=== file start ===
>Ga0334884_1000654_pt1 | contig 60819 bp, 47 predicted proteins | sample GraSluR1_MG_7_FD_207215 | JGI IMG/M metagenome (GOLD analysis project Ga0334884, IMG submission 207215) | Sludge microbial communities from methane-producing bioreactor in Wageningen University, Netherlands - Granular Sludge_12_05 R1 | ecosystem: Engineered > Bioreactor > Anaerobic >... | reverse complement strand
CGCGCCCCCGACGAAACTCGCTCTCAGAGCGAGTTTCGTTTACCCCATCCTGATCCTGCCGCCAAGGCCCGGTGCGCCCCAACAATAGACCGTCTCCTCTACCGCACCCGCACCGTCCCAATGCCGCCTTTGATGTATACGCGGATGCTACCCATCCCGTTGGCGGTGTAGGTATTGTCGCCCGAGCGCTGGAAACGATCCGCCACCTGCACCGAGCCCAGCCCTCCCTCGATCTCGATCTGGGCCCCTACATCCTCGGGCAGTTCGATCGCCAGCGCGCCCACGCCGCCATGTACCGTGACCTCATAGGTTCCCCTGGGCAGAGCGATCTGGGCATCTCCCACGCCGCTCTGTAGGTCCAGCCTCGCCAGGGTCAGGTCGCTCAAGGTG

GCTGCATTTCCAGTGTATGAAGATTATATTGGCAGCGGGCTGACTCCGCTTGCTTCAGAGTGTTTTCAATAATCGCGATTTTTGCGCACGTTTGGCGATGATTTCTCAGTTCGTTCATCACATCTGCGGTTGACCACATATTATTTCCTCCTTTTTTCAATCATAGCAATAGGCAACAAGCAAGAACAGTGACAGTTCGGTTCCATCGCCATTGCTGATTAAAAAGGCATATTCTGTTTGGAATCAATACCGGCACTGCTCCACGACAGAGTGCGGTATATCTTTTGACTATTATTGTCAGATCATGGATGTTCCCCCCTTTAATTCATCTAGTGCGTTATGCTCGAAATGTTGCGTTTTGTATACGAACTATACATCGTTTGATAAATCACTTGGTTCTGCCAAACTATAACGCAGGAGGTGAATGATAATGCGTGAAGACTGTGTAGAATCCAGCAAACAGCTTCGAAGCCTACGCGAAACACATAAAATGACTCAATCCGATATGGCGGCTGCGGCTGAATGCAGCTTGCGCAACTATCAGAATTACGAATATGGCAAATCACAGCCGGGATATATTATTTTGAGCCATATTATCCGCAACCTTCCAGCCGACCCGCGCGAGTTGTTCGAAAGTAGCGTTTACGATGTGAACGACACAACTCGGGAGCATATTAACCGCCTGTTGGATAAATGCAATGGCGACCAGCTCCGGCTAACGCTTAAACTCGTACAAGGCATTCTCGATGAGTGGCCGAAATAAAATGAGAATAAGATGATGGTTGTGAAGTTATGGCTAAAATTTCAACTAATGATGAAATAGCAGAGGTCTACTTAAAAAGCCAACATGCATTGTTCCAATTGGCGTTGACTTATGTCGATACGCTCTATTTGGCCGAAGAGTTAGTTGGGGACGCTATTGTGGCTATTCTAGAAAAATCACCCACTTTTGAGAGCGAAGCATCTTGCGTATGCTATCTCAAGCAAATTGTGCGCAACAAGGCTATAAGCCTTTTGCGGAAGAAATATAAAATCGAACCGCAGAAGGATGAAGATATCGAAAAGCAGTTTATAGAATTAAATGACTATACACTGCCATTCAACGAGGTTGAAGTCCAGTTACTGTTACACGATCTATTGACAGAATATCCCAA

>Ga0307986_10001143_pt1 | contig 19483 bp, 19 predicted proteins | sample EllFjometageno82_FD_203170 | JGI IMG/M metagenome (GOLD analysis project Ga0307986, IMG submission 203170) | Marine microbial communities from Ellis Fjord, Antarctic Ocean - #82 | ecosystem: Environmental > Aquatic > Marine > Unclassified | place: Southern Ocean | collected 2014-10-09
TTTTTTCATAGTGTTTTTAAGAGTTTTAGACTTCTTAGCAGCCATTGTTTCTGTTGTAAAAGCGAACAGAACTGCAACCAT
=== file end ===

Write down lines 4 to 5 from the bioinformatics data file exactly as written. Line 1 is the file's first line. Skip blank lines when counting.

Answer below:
>Ga0307986_10001143_pt1 | contig 19483 bp, 19 predicted proteins | sample EllFjometageno82_FD_203170 | JGI IMG/M metagenome (GOLD analysis project Ga0307986, IMG submission 203170) | Marine microbial communities from Ellis Fjord, Antarctic Ocean - #82 | ecosystem: Environmental > Aquatic > Marine > Unclassified | place: Southern Ocean | collected 2014-10-09
TTTTTTCATAGTGTTTTTAAGAGTTTTAGACTTCTTAGCAGCCATTGTTTCTGTTGTAAAAGCGAACAGAACTGCAACCAT